Historical Context: Life on the Trail
by Steven Mintz
Each spring, pioneers gathered at Independence and St. Joseph, Missouri, and Council Bluffs, Iowa, to begin a 2,000 mile journey westward. For many families, the great spur for emigration was economic: the financial depression of the late 1830s, accompanied by floods and epidemics in the Mississippi Valley. Said one woman: "We had nothing to lose, and we might gain a fortune." Between 1841 and 1867, more than 350,000 trekked along the overland trails.
Most pioneers traveled in family units. At first, pioneers tried to maintain the rigid sexual division of labor that characterized early-nineteenth-century America. Men drove the wagons and livestock, stood guard duty, and hunted buffalo and antelope for extra meat. Women got up at four in the morning, collected wood and "buffalo chips" (animal dung used for fuel), hauled water, kindled campfires, kneaded dough, and milked cows. At the end of the day, men expected women to fix dinner, make up beds, air out the wagons to prevent mildew, wash the clothes, and tend the children.
The demands of the journey forced a blurring of gender role distinctions for women, who performed many chores previously reserved for men. They drove wagons, yoked cattle, and loaded wagons. Some men even did things, such as cooking, that they previously would have regarded as women's work.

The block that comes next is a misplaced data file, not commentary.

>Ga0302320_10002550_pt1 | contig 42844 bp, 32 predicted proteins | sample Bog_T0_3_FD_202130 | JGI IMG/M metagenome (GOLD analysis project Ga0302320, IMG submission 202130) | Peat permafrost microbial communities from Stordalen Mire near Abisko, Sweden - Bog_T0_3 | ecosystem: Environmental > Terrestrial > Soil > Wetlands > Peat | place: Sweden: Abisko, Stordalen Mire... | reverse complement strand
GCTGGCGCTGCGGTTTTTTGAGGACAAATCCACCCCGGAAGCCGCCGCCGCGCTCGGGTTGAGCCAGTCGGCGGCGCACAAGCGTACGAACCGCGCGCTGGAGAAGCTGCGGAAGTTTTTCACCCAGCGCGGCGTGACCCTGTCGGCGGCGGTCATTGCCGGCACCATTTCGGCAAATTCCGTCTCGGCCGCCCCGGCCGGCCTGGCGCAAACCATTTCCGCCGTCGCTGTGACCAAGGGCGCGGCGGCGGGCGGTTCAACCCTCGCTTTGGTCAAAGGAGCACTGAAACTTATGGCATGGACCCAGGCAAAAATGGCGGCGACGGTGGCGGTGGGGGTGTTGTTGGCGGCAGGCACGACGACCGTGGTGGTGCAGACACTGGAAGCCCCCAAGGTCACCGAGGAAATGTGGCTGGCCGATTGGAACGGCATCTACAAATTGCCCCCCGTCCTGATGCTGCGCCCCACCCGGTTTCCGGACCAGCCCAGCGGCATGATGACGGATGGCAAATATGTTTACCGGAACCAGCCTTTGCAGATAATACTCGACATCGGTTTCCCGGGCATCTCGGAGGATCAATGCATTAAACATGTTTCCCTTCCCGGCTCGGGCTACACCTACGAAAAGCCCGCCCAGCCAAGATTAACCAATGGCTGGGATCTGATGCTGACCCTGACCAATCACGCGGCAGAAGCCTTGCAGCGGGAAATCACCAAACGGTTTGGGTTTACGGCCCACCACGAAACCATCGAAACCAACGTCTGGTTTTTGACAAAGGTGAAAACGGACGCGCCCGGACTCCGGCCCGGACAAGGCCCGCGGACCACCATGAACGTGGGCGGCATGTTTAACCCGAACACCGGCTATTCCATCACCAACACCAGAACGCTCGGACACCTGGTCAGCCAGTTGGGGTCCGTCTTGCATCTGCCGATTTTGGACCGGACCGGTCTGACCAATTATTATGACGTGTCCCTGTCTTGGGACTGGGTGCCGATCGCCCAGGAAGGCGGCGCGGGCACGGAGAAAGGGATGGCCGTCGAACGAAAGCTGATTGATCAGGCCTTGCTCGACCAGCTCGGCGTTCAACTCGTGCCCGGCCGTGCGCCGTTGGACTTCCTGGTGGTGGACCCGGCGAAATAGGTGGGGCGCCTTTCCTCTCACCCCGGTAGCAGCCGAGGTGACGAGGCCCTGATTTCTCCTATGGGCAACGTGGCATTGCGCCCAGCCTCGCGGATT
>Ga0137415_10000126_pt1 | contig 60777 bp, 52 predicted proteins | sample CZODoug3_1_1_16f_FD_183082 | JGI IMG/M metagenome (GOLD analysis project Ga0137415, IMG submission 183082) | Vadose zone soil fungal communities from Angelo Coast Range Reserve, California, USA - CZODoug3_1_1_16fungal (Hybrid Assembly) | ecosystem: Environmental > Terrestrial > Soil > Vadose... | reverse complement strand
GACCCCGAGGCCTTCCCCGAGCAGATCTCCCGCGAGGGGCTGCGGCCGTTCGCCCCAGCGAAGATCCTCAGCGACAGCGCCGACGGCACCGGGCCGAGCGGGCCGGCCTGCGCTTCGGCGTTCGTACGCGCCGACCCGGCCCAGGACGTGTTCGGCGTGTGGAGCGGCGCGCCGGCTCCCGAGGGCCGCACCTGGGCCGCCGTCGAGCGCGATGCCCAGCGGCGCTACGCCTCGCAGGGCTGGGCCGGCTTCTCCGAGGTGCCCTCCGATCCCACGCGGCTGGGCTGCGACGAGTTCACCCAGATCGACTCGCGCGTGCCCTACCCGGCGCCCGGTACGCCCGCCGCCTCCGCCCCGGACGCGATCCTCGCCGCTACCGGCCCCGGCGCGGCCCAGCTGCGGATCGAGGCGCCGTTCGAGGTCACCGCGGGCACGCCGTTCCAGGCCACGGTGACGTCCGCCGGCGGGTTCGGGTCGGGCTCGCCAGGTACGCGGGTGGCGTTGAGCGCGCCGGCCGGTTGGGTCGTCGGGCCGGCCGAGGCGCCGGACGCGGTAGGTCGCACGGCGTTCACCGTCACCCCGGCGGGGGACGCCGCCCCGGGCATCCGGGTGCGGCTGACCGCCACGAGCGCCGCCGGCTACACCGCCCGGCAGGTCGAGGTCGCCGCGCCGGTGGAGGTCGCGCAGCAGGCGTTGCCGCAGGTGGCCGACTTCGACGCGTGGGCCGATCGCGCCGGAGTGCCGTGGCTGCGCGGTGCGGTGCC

Accidents, disease, and sudden disaster were ever-present dangers. Children fell out of wagons, oxen hauling wagons became exhausted and died, and diseases such as typhoid, dysentery, and mountain fever killed many pioneers. Emigrant parties also suffered devastation from buffalo stampedes, prairie fires, and floods. Pioneers buried at least 20,000 emigrants along the Oregon Trail.
Still, despite the hardships of the experience, few emigrants ever regretted their decision to move west. As one pioneer put it:
Those who crossed the plains . . . never forgot the ungratified thirst, the intense heat and bitter cold, the craving hunger and utter physical exhaustion of the trail. . . . But there was another side. True they had suffered, but the satisfaction of deeds accomplished and difficulties overcome more than compensated and made the overland passage a thing never to be forgotten.